Cover Image
close this bookReducing Maternal Mortality and Morbidity (UNFPA, 1998, 22 p.)
View the document(introduction...)
View the documentDATA CARD
View the documentFOREWORD
View the documentLIST OF ABBREVIATIONS
View the documentI. BACKGROUND
View the documentII. UNFPA AND THE SAFE MOTHERHOOD INITIATIVE
Open this folder and view contentsIII. SAFE MOTHERHOOD IN THE CONTEXT OF REPRODUCTIVE HEALTH
View the documentIV. CONCLUSION
View the documentREFERENCES

FOREWORD

In 1994, the International Conference on Population and Development (ICPD) highlighted and defined the concept of reproductive health and reproductive rights, developing a Programme of Action making reproductive health the centrepiece of population activities. The definition of reproductive health encompasses the concept of safe motherhood and recognizes that, in many parts of the developing world, complications of pregnancy and childbirth are among the leading causes of mortality for women of reproductive age.

United Nations Population Fund (UNFPA) assistance for programmes to reduce maternal morbidity and mortality is based on the agreed-upon goals and objectives of the ICPD Programme of Action for the next 20 years. Maternal mortality is, therefore, one of the indicators by which countries are assessed for level of assistance: the greater the discrepancy between the actual levels and the stated goals for maternal mortality, the higher the level of assistance.

UNFPA holds that motherhood cannot be safe until women are allowed to be more than mothers and that pregnancy must be seen in the context of a woman’s entire existence: although pregnancy is part of a woman’s life, a woman’s life should not be defined by her pregnancies. When women are properly valued for all that they do, then and only then will their role as mothers be respected and the resources found to protect their lives and health. Women should be respected as mothers, but first they should be respected as women.

Safe motherhood begins in childhood. If she is to realize her potential as a woman, the girl child needs protection and care from the time she is born. Too many young women grow to adulthood without proper nourishment or health care, or the education which would allow them to have the same status and opportunities as men. Girls and young women need an appropriate physical, intellectual and emotional environment to prepare them for adulthood. All women need access to voluntary family planning information and services to enable them to choose if and when to have a pregnancy. Women have a right to choose to avoid becoming pregnant too early, too often, or to go on having children late in life.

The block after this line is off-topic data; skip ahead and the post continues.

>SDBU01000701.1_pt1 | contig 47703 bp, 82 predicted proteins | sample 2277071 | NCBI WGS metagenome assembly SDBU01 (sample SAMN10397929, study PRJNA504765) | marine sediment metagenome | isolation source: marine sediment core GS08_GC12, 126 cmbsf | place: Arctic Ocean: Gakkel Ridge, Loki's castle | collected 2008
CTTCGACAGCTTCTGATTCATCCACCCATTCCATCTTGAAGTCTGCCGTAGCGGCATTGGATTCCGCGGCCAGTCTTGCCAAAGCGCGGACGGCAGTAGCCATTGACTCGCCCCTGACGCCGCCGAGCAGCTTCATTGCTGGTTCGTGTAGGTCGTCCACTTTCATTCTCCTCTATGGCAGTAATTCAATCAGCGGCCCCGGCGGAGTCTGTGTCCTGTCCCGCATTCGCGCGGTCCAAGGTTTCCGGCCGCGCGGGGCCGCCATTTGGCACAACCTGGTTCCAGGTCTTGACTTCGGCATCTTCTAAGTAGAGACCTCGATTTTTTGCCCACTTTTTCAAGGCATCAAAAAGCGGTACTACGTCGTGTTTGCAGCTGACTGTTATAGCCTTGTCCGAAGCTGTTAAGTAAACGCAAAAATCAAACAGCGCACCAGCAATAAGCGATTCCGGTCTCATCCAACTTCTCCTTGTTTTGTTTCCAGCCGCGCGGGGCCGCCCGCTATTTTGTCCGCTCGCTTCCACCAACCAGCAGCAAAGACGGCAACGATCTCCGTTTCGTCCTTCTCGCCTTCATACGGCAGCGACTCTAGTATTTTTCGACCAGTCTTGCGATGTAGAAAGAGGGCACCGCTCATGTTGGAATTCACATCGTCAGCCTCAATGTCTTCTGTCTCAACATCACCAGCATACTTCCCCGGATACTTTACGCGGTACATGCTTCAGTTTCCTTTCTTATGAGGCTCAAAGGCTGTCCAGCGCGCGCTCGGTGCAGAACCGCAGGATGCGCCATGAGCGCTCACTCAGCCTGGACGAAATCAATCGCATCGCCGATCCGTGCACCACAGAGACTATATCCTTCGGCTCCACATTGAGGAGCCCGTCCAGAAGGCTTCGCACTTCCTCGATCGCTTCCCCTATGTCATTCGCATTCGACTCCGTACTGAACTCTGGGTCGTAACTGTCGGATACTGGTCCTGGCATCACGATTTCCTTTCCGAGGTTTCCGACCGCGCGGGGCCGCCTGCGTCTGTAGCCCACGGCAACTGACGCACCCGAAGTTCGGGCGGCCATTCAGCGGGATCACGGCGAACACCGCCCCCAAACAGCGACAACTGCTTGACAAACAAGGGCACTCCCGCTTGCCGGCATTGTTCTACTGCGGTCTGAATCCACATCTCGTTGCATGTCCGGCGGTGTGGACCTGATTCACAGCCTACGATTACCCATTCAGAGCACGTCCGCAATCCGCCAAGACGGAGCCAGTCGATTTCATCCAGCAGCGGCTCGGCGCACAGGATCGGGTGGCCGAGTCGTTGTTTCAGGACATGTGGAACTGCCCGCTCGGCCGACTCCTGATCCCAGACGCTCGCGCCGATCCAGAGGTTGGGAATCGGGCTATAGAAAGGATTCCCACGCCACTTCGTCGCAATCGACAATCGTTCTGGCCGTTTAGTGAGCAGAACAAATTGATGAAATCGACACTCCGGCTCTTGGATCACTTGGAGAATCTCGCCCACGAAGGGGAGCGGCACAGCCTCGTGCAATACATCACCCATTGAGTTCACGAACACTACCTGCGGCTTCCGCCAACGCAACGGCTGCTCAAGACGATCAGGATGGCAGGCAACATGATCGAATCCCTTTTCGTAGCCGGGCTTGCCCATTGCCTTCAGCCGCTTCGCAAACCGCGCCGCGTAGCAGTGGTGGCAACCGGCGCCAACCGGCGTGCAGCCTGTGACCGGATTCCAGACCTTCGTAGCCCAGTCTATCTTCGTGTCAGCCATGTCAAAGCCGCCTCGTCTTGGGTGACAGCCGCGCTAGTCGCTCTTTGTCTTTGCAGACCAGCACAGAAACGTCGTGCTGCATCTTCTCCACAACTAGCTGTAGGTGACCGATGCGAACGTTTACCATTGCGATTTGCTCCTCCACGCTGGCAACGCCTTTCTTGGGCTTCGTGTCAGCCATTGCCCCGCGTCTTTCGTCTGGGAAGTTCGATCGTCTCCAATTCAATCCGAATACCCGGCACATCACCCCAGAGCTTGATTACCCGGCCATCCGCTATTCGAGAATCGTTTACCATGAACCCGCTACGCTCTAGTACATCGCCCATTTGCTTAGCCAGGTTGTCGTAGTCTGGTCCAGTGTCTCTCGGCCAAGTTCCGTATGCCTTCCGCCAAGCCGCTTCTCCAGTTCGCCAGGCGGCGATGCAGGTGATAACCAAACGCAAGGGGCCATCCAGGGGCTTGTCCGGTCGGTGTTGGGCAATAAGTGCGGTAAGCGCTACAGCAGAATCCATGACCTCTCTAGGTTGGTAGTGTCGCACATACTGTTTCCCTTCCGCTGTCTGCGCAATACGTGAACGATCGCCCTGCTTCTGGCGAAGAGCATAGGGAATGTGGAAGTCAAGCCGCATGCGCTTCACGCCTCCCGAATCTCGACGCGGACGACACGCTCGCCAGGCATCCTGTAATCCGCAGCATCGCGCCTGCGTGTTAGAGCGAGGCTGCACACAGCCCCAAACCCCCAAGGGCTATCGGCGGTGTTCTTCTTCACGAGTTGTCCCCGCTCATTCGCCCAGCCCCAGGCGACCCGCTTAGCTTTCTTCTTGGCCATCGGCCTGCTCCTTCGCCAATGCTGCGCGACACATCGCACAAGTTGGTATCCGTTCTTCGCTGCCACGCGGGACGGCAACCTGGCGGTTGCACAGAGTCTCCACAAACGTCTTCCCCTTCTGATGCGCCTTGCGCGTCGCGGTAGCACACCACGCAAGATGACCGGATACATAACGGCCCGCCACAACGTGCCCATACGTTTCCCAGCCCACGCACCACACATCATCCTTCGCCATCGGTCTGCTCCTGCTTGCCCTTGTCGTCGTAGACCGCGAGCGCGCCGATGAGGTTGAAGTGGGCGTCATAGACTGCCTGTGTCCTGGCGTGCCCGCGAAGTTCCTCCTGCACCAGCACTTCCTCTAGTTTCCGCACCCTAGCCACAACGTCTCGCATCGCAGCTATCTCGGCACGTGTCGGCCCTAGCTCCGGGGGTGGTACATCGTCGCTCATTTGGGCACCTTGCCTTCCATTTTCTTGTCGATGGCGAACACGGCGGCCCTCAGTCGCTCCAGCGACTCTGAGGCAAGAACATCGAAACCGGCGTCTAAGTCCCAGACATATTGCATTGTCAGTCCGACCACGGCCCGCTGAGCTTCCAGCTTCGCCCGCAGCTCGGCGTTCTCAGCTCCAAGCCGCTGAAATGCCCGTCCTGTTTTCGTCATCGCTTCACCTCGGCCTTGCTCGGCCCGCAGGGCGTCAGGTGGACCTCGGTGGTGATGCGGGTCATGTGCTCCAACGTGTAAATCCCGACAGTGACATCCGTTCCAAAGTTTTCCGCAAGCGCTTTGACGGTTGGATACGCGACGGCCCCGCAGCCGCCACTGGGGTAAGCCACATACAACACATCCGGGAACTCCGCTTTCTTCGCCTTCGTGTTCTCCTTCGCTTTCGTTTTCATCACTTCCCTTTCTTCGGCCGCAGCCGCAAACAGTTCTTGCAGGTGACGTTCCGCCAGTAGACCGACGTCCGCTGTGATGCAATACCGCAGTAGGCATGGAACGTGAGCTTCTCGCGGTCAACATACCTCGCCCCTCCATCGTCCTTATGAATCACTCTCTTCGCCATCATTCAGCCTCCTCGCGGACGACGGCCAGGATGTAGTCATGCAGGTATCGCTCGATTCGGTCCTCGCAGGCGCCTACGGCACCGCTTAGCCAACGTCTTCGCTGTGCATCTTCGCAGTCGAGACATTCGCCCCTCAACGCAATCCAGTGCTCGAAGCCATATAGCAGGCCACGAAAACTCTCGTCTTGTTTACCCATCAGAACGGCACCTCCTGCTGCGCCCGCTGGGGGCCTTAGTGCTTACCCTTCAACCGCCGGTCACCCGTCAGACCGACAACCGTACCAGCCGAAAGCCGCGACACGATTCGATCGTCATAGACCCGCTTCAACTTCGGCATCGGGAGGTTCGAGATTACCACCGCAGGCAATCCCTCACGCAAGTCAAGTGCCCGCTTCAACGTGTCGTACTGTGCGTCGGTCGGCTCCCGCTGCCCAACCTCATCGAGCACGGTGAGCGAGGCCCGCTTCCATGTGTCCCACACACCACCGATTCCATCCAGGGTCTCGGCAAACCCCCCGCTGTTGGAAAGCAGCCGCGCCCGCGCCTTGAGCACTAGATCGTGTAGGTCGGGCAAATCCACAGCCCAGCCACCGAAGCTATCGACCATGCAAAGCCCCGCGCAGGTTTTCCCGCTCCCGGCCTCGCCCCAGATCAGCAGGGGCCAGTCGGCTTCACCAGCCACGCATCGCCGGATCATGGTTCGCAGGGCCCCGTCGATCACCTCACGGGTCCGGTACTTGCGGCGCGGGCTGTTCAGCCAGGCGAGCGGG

The ICPD Programme of Action contains a detailed and well-considered chapter on what it would take to ensure safe motherhood. Three years after the ICPD, the Technical Consultation on Safe Motherhood, held in Colombo, Sri Lanka, in October 1997, addressed the problem. Recognizing the lack of global progress in reducing maternal mortality levels since the inception of the Safe Motherhood Initiative in 1987, the Consultation identified 10 interventions known to reduce maternal mortality: establishing maternal health and survival as a human right, recognizing maternal health information and services as vital economic and social investments, empowering women and ensuring choices, delaying marriage and first birth, designing programmes based on the recognition that every pregnancy faces risks, ensuring the presence of skilled attendants at delivery, improving access to quality maternal health services, addressing unwanted pregnancy and unsafe abortion, measuring progress and working in partnerships. These actions constitute the way forward.

Mohammad Nizamuddin
Director
Technical and Policy Division
United Nations Population Fund